severed from all the known productions of an-
tiquity, and standing upon a level so much high-
er, could be accounted for except by a special and
extraordinary aid calculated to produce special
and extraordinary results ; for it is reasonable,
nay needful, to presume a due correspondence
between the cause and the effect." Now what
are the Psalms but echoes to the divine voice,
human responses to the divine law and the di-
vine promises, the heart of man thrilling in
every fiber because touched by the finger of
God? For true prayers are no less utterances
from God than to God. When we know not
what to pray for, the Spirit helpeth our infirmi-
ty, and so broods over us as to make interces-
sions for us that we cannot utter without his
aid. If it be a condition of being a poet that
the man's life first be a poem, what lives must
have been theirs who prayed and then wrote
the Psalms ! Men are right in the demand that
the life should be like the Book. Dr. Griffith
John told some years ago of a devout China-
man whose Christian life was such that the peo-
ple said of him, living and dead, "There is no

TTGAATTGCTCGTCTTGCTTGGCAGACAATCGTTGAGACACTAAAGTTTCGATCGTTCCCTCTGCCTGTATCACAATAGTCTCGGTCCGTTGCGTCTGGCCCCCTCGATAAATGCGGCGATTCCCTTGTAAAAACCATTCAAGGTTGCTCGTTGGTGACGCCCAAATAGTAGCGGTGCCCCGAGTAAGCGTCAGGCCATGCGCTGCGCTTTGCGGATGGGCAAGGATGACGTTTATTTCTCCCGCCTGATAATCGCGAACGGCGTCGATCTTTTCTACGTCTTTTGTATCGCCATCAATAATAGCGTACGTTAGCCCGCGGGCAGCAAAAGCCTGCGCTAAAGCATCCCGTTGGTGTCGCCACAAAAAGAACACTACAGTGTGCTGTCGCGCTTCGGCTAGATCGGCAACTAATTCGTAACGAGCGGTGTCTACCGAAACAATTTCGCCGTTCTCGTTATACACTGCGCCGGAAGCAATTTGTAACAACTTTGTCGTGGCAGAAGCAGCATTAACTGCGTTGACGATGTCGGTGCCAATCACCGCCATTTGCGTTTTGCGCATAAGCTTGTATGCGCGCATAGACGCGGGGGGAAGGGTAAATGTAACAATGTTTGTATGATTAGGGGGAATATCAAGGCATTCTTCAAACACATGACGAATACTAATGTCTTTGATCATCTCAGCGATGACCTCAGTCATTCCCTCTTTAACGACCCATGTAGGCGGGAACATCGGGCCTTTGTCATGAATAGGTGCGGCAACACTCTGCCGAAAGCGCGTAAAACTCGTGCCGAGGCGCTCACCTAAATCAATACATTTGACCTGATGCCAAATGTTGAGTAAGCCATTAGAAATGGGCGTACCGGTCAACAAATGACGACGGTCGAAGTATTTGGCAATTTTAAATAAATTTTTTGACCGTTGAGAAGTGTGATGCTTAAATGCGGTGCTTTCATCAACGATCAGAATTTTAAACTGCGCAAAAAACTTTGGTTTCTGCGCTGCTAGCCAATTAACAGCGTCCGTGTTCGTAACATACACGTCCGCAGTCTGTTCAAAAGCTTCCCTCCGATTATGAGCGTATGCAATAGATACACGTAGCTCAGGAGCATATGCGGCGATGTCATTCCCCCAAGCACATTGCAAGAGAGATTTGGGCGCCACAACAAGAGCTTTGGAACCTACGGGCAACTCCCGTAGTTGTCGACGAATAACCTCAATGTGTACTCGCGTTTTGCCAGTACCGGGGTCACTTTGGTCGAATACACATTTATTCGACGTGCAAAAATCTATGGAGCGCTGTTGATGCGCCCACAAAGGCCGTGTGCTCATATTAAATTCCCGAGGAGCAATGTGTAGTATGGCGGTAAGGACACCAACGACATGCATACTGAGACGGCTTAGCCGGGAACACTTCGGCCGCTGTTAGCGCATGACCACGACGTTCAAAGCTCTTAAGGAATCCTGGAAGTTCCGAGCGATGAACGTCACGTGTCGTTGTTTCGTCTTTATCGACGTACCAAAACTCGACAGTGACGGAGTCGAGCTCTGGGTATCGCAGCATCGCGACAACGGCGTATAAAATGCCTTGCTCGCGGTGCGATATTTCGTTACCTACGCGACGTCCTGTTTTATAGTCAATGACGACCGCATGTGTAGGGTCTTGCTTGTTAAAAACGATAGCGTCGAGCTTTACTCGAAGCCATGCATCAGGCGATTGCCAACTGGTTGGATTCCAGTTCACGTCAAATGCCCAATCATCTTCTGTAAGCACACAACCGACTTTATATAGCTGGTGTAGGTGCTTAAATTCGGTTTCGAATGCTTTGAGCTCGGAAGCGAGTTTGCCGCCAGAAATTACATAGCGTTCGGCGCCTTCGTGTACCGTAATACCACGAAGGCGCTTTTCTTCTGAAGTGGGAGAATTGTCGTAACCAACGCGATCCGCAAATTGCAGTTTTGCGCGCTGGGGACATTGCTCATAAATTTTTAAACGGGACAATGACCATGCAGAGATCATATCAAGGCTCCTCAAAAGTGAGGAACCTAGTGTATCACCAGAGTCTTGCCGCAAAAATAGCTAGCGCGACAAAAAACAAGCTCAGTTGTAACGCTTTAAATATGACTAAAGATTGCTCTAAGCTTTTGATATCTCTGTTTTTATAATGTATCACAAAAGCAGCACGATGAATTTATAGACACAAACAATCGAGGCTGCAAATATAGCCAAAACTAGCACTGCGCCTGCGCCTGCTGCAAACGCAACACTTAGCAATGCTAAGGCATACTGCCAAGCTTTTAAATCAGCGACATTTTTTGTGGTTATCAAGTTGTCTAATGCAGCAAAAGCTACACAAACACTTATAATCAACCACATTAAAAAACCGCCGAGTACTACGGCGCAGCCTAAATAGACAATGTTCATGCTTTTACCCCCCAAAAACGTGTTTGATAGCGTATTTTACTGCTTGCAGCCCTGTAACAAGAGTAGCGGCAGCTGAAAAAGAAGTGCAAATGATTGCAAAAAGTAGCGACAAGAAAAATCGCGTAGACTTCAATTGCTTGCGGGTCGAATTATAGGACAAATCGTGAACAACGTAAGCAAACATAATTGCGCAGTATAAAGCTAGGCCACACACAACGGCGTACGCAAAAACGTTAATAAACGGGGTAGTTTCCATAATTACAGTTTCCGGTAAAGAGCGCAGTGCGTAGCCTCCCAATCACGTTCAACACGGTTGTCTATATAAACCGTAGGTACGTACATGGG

difference between him and the Book." Such
8



114



The Holy Spirit



God and mail
both must be
abolished to
get rid of
religion.



holy men, and such alone, made the Holy Book.
Inspiration spiritualizes, exalts, suggests, em-
powers. That alone can kindle which is itself
on fire. The Holy Spirit's greatest book is a
life. It is the holy lives in this Book that make
it a living Book and so vital that it vitalizes all
who devoutly read it. Therefore our Lord said,
"Search the Scriptures, for in them ye think
ye have eternal life, and these are they which
bear witness of me." "It is the Spirit that
quickeneth. . . . The words that I have spo-
ken unto you are spirit and are life." Because
of all the sons of men the Son of man offered
the holiest life, the Spirit gave through Christ
his fullest and loftiest utterance. His very
words are spirit, because the Spirit of the Lord
rested and abode upon him and ever spoke
through him; and his words are life indeed —
eternal life.

You can get rid of inspiration and its fruit,
wliich is revelation, as you can get rid of re-
ligion only by abolishing both God and man. So
long as there is a spirit in man the inspiration of
the Almighty giveth understanding. The highest
inspiration shows itself in the highest understand-
ing. The men who show us most of God are the



The Author of Sacred Letters. 115